"If women don't find handsome , they should at least find you handy."-Red Green

  8. #8
    aka baycat
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    cool. where did you orders the parts from? gates directly or another supplier.

  9. #9
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    Quote Originally Posted by nuck_chorris
    oh no your all the way at the end of your dropouts!!!!! Someone needs a bigger cog!!
    Not ideal looking, I know, but the axle is actually fully engaged in the dropout. There is no room to fit a larger front cog, and fitting a larger rear would mean the gearing would be too low. I've ordered a shorter belt instead, but there is a waiting list.

    Quote Originally Posted by baycat
    cool. where did you orders the parts from? gates directly or another supplier.
    I get the parts from http://www.g-boxx.com/e-carbondrive.html Make sure you know exactly what you want before ordering. These parts are expensive!

    Make sure your chainstay width of the rear fork is narrow enough not to interfere with the larger diameter front belt ring.
    Also check that the rear dropout has no protrusions on the inboard side, because your rear cog will have to be right at the edge of your cassette to line up with the front sprocket and it is much larger than the 13 tooth cog that usually lives there. The diameters of the cogs are given on the website.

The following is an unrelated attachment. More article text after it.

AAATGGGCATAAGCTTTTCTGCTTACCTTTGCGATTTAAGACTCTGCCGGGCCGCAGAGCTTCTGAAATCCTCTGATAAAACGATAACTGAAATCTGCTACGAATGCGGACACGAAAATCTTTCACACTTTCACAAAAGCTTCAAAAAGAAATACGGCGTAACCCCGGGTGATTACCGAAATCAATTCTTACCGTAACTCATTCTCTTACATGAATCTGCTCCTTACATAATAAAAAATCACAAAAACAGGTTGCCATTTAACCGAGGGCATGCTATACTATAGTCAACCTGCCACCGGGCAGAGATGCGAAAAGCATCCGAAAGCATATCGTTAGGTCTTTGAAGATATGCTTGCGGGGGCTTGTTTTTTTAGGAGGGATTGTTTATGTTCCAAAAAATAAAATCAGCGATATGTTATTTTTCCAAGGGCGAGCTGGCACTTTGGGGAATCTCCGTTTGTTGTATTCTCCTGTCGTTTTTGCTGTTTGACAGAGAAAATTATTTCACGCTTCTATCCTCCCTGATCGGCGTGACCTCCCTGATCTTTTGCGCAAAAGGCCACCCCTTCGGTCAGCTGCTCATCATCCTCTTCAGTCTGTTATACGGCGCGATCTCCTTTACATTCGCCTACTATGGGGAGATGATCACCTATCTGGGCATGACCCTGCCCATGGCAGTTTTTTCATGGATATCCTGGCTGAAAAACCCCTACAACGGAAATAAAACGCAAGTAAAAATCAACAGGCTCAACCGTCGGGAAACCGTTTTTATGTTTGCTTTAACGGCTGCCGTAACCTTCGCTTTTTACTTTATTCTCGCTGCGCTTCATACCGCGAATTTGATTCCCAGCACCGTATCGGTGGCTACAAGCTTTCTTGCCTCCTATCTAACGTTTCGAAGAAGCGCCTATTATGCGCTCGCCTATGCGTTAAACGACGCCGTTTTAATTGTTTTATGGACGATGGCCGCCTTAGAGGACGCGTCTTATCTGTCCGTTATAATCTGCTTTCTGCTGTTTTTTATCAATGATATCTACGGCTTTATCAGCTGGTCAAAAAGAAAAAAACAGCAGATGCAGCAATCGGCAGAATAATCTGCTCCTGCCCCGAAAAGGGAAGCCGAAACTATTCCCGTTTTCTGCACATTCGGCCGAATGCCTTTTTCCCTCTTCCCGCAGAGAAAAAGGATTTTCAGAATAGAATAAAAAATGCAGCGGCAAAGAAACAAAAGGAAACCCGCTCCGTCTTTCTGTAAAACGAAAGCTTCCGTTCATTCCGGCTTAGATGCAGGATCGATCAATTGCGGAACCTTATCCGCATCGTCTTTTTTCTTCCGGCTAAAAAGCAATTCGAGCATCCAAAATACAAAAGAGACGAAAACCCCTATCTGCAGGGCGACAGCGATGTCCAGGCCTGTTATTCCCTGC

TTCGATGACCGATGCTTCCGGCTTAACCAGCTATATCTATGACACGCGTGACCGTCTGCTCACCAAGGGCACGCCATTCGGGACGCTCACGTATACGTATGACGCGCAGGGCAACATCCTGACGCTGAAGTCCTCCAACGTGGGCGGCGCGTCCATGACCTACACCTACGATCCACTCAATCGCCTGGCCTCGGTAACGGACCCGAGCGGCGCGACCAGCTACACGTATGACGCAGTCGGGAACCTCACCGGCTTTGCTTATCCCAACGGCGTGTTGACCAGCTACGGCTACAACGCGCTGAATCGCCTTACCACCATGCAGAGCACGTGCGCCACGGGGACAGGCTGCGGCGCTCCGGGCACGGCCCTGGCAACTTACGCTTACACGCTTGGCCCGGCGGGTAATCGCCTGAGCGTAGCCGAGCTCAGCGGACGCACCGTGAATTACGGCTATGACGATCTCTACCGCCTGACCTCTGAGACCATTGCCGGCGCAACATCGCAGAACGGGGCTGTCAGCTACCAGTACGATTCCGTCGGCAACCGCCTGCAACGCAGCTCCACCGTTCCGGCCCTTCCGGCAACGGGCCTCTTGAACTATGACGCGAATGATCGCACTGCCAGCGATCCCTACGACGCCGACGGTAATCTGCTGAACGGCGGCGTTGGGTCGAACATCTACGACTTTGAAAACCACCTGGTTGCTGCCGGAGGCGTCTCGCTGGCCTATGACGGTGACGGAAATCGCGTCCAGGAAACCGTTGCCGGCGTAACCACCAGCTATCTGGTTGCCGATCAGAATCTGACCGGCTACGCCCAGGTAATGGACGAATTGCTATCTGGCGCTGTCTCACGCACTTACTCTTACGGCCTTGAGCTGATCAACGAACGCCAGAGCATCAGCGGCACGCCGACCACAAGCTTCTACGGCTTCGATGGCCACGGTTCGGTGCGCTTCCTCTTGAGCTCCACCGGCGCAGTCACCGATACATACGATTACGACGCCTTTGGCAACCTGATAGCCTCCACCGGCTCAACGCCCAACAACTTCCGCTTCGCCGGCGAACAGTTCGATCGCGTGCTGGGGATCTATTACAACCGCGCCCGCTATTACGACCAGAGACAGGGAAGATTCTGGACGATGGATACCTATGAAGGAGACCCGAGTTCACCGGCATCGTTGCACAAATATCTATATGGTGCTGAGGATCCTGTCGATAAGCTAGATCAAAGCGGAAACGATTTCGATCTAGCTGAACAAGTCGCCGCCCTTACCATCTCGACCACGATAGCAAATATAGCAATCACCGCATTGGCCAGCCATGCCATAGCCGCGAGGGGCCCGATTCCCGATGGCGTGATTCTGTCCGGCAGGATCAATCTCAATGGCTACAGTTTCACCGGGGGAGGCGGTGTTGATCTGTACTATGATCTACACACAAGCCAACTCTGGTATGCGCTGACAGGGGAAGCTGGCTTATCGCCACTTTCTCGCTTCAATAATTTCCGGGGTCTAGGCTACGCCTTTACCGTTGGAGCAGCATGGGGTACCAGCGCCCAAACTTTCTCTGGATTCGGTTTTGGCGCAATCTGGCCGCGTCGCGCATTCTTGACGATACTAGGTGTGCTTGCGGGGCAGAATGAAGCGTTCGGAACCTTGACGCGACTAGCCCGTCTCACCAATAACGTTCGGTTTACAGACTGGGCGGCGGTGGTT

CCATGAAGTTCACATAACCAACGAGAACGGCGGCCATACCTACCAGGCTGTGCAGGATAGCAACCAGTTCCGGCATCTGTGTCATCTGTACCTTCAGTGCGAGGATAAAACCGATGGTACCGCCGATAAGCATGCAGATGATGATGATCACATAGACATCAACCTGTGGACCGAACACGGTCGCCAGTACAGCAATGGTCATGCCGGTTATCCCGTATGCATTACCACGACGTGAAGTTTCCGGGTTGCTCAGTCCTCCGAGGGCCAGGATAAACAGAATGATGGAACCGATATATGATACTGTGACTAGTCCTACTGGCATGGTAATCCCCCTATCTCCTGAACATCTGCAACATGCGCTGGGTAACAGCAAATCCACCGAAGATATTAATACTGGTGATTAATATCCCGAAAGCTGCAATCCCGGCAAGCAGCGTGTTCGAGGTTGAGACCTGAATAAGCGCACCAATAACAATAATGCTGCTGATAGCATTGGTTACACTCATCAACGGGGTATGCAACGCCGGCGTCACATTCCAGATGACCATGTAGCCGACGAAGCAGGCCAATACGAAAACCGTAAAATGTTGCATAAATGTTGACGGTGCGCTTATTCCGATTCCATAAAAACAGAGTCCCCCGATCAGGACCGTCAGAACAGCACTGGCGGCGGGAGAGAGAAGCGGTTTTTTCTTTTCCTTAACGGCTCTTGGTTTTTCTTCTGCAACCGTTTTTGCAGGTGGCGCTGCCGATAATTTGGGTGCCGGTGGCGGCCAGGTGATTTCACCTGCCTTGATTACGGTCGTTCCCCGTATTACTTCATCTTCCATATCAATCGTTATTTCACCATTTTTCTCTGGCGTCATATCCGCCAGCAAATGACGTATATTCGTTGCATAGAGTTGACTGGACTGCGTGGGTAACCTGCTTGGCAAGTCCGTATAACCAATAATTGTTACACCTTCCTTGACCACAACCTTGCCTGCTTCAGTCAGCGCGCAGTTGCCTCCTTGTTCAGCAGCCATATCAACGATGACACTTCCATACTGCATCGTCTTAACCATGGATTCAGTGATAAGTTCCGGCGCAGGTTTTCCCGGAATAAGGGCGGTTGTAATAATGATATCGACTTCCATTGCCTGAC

As little bike as possible, as silent as possible.
    Latitude: 5736' Highlands, Scotland

  10. #10
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    just take a link out of that belt and you'll be able to position the rear wheel more fwd in the dropouts.

    [ashton kutcher voice] burrn. BURN. [/ashton kutcher voice]

  11. #11
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    Quote Originally Posted by frorider
    just take a link out of that belt and you'll be able to position the rear wheel more fwd in the dropouts...
    Just as soon as I can find a tube of extreme tensile strength super duper glue
    As little bike as possible, as silent as possible.
    Latitude: 5736' Highlands, Scotland

  12. #12
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    I like innovations like these

  13. #13
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    If we could just get a belt drive freewheel from WI, all would be perfect
    As little bike as possible, as silent as possible.
    Latitude: 5736' Highlands, Scotland